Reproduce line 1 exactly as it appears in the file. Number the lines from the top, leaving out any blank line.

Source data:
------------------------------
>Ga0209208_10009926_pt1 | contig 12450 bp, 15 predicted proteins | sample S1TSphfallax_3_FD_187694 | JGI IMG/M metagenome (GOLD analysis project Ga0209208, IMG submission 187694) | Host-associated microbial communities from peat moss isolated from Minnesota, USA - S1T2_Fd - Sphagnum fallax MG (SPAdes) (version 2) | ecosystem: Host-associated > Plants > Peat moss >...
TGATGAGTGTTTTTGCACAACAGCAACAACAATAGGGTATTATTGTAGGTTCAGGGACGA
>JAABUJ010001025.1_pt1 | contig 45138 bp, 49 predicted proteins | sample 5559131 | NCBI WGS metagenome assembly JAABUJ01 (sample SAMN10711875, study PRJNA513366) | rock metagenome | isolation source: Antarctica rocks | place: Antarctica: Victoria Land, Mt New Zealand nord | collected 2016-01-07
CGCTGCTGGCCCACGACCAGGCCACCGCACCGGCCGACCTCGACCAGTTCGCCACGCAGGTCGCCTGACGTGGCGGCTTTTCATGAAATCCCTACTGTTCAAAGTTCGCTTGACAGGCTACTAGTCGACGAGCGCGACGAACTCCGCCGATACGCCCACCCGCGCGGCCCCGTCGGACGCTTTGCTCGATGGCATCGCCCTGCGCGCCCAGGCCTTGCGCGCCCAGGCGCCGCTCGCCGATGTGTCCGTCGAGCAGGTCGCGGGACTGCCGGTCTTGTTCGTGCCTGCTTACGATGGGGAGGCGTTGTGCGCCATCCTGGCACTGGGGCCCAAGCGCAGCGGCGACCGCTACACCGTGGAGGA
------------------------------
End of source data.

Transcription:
>Ga0209208_10009926_pt1 | contig 12450 bp, 15 predicted proteins | sample S1TSphfallax_3_FD_187694 | JGI IMG/M metagenome (GOLD analysis project Ga0209208, IMG submission 187694) | Host-associated microbial communities from peat moss isolated from Minnesota, USA - S1T2_Fd - Sphagnum fallax MG (SPAdes) (version 2) | ecosystem: Host-associated > Plants > Peat moss >...